Even the one good law passed by the Legislature has kinks

I am not a legislator and shall always try to do right and be good so that God will not make me one.

The convolutions of the thought process required of lawmakers would drive a man mad were they not already thus by virtue of an expressed willingness to stand for public office.

Take the late unlamented session of the Nevada Legislature during which not much good was accomplished, despite the wailing and gnashing of teeth and utterances of unprintable oaths.

About the only thing of value to surface from that cesspool of conniving and bribery was the education saving account in Senate Bill 302, and they managed to maul that, too.

The Reno paper blithely informs its readers that the state will hand parents $5,000 per child to attend a private school of their choosing, pay for tutoring or even opt for homeschooling.

There is just one little problem with that statement, and that is the wording of the law: “A parent may not establish an education savings account for a child who will be homeschooled …”

Seems pretty clear. But a fellow over at Reason says the words don’t mean what they appear to mean. Here is his explanation:

“Confusingly, the law specifies that ‘A parent may not establish an education savings account for a child who will be homeschooled…’ but this appears to be an attempt to address homeschoolers’ concerns about the state muscling in. The Nevada Homeschool Network objected that:

“the term ‘homeschool’ is legally defined in Nevada whereby parents take full responsibility for the education of the child … NHN is concerned that alternative education funding programs intending to benefit a student with a government controlled ‘choice in education’ will jeopardize homeschool autonomy from government oversight …

“So the law excludes ‘homeschooled’ kids, but it establishes a separate category of ‘Opt-in’ children who are ‘not enrolled full-time in a public or private school and who receives all or a portion of his or her instruction from a participating entity …’ A ‘parent of a child’ can be a ‘participating entity,’ and ESAs can be used to purchase curriculum. That means Nevada kids can be homeschooled with ESAs, they just can’t be ‘homeschooled.’

“I’m happy to clear that up.”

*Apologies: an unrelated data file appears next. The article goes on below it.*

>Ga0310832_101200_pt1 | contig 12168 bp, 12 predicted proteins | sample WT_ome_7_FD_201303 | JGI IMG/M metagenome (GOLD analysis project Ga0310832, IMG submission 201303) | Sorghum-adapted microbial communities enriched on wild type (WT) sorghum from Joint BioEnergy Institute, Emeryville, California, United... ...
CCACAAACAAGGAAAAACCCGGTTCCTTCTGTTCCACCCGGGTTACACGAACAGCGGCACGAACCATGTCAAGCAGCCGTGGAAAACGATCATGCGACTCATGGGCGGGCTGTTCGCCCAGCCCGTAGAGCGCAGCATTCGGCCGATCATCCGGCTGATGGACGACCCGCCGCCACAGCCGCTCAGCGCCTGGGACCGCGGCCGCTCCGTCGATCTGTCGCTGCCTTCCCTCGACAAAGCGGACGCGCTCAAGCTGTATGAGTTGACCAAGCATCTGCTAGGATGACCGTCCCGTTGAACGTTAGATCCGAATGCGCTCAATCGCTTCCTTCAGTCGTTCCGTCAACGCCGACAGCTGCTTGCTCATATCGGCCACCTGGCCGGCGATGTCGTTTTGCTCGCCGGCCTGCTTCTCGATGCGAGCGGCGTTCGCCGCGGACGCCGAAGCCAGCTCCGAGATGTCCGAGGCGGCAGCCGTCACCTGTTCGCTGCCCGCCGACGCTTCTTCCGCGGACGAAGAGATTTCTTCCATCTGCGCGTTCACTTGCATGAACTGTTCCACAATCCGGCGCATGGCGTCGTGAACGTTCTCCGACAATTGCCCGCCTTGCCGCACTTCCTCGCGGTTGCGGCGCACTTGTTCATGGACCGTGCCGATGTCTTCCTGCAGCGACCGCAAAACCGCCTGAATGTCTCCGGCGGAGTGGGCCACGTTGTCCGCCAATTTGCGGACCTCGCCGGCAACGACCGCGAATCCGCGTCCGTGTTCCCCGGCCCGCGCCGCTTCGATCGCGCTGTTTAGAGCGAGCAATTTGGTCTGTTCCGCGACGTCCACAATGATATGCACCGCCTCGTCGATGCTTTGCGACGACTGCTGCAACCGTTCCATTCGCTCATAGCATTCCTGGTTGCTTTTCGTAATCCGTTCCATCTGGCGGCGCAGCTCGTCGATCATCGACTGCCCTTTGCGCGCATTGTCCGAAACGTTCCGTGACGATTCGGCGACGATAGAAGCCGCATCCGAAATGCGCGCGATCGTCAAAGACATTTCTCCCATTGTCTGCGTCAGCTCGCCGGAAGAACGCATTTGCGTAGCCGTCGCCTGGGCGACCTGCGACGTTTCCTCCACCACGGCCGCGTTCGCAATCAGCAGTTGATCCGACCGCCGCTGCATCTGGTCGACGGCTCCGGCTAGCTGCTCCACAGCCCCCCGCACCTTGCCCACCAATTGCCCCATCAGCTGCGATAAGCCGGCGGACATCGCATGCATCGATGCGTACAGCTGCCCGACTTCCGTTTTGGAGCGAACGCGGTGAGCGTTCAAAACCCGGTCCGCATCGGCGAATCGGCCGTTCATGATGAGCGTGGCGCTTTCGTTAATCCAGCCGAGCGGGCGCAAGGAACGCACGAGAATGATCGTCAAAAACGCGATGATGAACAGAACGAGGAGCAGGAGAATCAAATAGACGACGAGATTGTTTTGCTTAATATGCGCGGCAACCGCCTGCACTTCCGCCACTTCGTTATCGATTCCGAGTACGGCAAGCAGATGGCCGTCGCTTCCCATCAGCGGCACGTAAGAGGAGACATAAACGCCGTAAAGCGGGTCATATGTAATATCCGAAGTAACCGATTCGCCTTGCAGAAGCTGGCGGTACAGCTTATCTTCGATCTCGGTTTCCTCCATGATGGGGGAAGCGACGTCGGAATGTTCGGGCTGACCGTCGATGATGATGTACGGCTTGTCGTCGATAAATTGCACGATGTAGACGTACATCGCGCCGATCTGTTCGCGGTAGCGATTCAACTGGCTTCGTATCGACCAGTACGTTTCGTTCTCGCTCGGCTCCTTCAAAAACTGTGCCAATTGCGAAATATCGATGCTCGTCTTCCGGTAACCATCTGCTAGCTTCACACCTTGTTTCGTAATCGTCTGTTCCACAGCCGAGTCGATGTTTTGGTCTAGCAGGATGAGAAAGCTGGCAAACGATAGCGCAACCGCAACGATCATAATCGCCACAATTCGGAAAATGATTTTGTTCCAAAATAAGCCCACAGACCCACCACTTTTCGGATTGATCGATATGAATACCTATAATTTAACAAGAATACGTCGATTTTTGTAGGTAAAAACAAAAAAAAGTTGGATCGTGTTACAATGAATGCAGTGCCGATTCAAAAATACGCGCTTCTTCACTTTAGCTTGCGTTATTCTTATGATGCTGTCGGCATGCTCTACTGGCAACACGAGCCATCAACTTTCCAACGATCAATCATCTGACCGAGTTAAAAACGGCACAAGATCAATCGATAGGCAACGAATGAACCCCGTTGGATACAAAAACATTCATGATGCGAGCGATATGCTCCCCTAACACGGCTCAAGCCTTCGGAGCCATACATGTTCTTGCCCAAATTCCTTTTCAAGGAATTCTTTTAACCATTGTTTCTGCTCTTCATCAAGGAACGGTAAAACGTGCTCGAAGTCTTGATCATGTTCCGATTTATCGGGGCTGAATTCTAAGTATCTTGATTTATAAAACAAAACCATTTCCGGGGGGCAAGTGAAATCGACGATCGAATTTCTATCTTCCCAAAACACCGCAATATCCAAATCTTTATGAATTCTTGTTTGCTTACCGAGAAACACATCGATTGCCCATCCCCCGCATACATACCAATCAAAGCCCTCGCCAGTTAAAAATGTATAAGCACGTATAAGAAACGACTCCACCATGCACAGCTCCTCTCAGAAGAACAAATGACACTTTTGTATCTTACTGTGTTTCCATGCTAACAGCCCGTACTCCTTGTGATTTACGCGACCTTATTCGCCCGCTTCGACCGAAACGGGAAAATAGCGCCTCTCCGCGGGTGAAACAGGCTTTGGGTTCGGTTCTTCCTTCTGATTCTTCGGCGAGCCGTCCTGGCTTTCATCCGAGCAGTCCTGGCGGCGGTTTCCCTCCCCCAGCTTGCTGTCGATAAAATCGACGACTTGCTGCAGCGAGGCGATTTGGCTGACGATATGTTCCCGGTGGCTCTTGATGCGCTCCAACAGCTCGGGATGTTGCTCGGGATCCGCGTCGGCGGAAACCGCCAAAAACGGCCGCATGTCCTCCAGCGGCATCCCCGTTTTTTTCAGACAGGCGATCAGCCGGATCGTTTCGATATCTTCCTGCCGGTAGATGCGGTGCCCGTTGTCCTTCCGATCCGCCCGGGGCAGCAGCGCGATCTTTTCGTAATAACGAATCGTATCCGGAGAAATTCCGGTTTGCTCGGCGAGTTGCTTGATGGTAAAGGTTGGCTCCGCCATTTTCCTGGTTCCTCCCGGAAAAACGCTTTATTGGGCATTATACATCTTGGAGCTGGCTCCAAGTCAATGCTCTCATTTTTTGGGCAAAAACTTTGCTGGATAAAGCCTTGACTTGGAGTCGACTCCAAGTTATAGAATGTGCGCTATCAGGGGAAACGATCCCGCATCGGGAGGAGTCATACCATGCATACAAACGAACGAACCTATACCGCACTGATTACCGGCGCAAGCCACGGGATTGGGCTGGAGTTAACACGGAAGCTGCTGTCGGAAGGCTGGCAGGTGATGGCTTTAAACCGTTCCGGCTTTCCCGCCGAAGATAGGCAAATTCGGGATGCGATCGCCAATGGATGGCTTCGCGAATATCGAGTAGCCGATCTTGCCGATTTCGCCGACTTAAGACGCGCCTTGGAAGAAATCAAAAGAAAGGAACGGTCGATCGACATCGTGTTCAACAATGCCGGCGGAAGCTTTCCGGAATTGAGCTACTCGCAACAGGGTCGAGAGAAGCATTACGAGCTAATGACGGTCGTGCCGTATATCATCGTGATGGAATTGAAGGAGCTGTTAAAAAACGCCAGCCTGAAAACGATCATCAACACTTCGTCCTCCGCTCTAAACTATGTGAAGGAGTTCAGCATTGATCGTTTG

Clear as mud.

Oh yes, before you start planning how to spend your $5,000 education savings account, there is the requirement that the child in question must have “attended a public school for 100 consecutive school days to enter into an agreement …” No sick days allowed?

Here is what the savings account may be used for:

Money deposited in an education savings account must be used only to pay for:

(a) Tuition and fees at a school that is a participating entity in which the child is enrolled;

(b) Textbooks required for a child who enrolls in a school that is a participating entity;

(c) Tutoring or other teaching services provided by a tutor or tutoring facility that is a participating entity;

(d) Tuition and fees for a program of distance education that is a participating entity;

(e) Fees for any national norm-referenced achievement examination, advanced placement or similar examination or standardized examination required for admission to a college or university;

(f) If the child is a pupil with a disability, as that term is defined in NRS 388.440, fees for any special instruction or special services provided to the child;

(g) Tuition and fees at an eligible institution that is a participating entity; (h) Textbooks required for the child at an eligible institution that is a participating entity or to receive instruction from any other participating entity;

(i) Fees for the management of the education savings account, as described in section 10 of this act;

(j) Transportation required for the child to travel to and from a participating entity or any combination of participating entities up to but not to exceed $750 per school year;

(k) Purchasing a curriculum or any supplemental materials required to administer the curriculum.

You can bet some bureaucrat will find a way to throw a monkey wrench in the works.

Gov. Brian Sandoval signs education bills at Las Vegas school. (R-J photo)



10 comments on “Even the one good law passed by the Legislature has kinks

  1. Patrick says:

    Potentially the absolute worst bill passed. As I said, conservatives seem intent on taking the country backwards to a time when there were no public schools, no fire protection (unless you paid for it yourself) and no other public services.

    Why are conservatives intent on de-volving I wonder? Was the world a better place without public schools, or public sanitation, or public police and fire services? I just don’t understand I guess.